Shimon Dotan, a Romanian born award-winning filmmaker from Israel, was disinvited from a film conference at Syracuse University.

Dotan reportedly had received what he thought was an invitation to screen his latest film, The Settlers, which deals with Israeli settlements on the West Bank. Then the filmmaker was told by Professor M. Gail Hamner, a member of the Syracuse University Religion Department, that the university was rescinding its “half-invitation.”

The Atlantic obtained a record of the correspondence between Dotan and Gail. Here is what Gail wrote to Dotan:

I now am embarrassed to share that my SU colleagues, on hearing about my attempt to secure your presentation, have warned me that the BDS faction on campus will make matters very unpleasant for you and for me if you come. In particular my film colleague in English … told me point blank that if I have not myself seen your film and cannot myself vouch for it to the Council, I will lose credibility with a number of film and Women/Gender studies colleagues.

BDS refers to Boycott, Divestment, Sanctions, a Palestinian-led organization that has been described as anti-Semitic by some. (Others say it is not.) Whether BDS is anti-Semitic or not, it’s clear that a primary purpose of the group is to use protest tactics to stifle speech it doesn’t like.

What is interesting in the Syracuse case is that it was the belief that Dotan’s film might spark uproar that had a chilling effect on speech. Gail admits to Dotan that she had not viewed the film, but she oddly gives the filmmaker no indication she’d be interested in doing so, presumably because of potential backlash. 

This is ironic because if she had viewed the film (or even read a review of it) she would see the documentary is hardly an endorsement of Zionism. As the Atlantic points out, the film “portrays the settlements in a negative light, and is skeptical, at the very least, toward many settlers.”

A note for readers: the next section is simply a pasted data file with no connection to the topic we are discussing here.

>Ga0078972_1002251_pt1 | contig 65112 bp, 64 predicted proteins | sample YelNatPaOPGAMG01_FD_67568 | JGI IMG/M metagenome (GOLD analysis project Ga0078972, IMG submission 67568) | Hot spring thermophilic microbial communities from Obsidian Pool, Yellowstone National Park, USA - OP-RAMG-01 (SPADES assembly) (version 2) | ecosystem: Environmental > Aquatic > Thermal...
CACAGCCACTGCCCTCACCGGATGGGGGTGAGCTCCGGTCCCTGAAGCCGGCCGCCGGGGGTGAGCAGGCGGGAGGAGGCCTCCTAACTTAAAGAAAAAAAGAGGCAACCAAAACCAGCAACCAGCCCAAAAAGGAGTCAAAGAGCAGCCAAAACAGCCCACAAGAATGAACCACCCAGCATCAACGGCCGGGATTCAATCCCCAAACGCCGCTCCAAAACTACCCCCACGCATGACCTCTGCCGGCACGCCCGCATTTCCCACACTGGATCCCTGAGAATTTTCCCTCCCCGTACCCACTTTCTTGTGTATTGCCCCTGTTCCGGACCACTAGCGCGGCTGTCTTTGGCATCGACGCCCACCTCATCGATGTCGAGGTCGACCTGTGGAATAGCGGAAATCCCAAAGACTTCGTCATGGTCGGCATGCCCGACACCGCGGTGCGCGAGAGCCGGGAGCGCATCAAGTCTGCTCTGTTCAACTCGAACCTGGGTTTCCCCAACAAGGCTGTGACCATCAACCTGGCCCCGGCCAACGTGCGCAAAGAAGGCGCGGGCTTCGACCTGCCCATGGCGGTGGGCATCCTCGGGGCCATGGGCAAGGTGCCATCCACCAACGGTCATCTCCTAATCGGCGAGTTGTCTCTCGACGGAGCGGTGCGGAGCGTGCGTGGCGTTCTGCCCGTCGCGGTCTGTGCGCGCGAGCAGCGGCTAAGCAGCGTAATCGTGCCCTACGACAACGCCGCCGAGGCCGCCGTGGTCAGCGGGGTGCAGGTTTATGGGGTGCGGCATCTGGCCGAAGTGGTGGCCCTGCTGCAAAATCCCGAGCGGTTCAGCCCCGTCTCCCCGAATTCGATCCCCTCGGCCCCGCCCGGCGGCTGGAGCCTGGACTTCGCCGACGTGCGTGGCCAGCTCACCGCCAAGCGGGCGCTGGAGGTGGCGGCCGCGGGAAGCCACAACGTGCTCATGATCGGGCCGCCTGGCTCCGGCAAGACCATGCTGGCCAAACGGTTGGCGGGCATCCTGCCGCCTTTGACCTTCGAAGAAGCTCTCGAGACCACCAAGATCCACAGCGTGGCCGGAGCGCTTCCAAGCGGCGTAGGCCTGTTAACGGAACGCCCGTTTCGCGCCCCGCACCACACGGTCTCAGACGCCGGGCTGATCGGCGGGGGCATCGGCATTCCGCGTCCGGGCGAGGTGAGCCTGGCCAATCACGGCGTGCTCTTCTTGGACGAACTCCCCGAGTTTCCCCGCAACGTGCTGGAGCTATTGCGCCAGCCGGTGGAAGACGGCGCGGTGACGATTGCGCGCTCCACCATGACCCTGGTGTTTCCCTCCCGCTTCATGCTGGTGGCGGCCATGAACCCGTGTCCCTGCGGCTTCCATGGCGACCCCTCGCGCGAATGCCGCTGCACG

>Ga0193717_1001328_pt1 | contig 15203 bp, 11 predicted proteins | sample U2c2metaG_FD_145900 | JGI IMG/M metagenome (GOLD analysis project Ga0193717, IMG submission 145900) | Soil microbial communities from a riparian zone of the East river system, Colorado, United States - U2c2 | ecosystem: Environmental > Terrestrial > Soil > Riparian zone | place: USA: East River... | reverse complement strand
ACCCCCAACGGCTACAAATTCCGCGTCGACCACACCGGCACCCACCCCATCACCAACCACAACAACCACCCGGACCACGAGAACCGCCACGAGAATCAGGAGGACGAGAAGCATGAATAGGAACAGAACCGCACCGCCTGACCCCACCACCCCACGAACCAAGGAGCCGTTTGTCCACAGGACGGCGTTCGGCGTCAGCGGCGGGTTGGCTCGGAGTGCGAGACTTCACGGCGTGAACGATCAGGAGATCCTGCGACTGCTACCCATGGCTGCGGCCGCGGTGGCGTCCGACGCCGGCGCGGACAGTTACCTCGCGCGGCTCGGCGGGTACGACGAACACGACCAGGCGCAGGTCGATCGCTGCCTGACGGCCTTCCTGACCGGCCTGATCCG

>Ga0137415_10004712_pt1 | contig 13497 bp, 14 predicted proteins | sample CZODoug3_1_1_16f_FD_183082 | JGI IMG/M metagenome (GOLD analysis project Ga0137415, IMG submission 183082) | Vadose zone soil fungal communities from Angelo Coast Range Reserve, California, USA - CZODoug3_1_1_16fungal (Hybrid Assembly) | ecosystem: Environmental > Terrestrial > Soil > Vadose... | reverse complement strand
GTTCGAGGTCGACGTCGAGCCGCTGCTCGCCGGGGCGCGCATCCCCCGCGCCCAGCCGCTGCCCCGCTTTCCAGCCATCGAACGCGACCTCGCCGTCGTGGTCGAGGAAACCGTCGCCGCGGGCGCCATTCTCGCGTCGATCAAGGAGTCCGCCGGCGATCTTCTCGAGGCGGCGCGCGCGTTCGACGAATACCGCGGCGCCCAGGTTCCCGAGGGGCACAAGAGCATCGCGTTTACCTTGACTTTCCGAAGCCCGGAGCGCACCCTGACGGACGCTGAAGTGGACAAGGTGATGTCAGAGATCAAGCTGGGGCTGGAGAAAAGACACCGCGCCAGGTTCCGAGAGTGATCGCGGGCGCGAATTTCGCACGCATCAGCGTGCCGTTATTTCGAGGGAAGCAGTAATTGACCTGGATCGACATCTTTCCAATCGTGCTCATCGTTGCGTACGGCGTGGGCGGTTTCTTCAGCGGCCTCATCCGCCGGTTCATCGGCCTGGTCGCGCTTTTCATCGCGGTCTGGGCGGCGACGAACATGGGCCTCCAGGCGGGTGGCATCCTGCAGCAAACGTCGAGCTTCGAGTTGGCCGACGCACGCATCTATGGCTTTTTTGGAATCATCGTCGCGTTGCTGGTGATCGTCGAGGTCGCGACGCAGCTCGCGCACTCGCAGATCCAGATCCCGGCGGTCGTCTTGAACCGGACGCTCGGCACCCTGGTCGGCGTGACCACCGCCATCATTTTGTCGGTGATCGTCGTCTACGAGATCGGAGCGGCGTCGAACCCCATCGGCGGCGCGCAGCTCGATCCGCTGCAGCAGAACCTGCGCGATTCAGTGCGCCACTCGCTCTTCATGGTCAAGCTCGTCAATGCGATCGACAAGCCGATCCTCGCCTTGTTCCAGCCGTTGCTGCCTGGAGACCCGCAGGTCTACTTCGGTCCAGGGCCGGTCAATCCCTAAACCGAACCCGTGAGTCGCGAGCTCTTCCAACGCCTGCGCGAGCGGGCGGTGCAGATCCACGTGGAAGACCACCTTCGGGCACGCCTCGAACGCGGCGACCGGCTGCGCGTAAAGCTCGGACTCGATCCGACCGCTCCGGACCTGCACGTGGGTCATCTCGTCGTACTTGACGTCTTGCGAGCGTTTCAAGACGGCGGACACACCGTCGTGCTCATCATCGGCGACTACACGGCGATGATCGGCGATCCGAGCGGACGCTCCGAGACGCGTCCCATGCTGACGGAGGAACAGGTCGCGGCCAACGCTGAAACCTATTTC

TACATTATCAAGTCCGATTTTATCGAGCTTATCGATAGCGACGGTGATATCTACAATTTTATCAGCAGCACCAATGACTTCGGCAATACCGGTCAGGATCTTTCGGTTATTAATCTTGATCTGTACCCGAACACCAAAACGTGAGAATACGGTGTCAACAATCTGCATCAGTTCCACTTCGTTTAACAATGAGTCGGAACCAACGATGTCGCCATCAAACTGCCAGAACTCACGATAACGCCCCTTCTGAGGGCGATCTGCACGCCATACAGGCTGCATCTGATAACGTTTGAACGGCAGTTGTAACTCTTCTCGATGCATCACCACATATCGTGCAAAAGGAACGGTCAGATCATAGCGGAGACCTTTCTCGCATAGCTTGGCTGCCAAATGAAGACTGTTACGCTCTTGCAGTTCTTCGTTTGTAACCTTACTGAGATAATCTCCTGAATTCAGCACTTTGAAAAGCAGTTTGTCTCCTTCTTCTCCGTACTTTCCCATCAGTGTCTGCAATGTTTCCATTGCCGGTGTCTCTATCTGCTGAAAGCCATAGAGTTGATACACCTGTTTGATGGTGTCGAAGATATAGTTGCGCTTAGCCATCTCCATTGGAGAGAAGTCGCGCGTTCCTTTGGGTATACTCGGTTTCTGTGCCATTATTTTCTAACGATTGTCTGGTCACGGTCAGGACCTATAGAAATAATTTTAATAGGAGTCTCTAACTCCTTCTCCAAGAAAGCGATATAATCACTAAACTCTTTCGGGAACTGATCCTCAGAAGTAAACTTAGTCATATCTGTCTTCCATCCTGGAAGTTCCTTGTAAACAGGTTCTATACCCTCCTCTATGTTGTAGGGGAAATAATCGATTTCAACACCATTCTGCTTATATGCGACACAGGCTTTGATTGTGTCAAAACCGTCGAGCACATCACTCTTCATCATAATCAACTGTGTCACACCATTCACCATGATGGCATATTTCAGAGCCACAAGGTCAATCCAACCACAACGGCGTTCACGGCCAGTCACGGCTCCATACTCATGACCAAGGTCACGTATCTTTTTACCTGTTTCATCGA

The fact that Gail caved before even bothering to view the film seemed to get in Dotan’s craw. 

[Gail] didn’t even ask to see [the film]. All she was concerned about is that BDS activists may not be happy with the screening of an Israeli film at Syracuse. That is really troubling. And that happens at a University, at a temple of freedom of speech, or so we want to believe.”

Indeed it is troubling.

Now, Gail claimed in the correspondence she is “politically naïve.” I am not sure that is quite true.

Anyone familiar with college campuses knows that ideas that do not strictly conform to certain viewpoints (e.g. pro-Palestinian ones) are often met with active resistance. I have a hunch the religious studies professor suspected that Dotan’s film would create an uproar and be viewed as propaganda by BDS in spite of its skeptical view of Israeli settlements on the West Bank.

Until university faculty begin to show more backbone, or the embarrassment of suppressing speech becomes a greater headache than the controversy and disapproval of campus activists and ideologues, I expect such occurrences will continue at our “temples of free speech.”

Jon Miltimore is the senior editor of Intellectual Takeout. Follow him on Facebook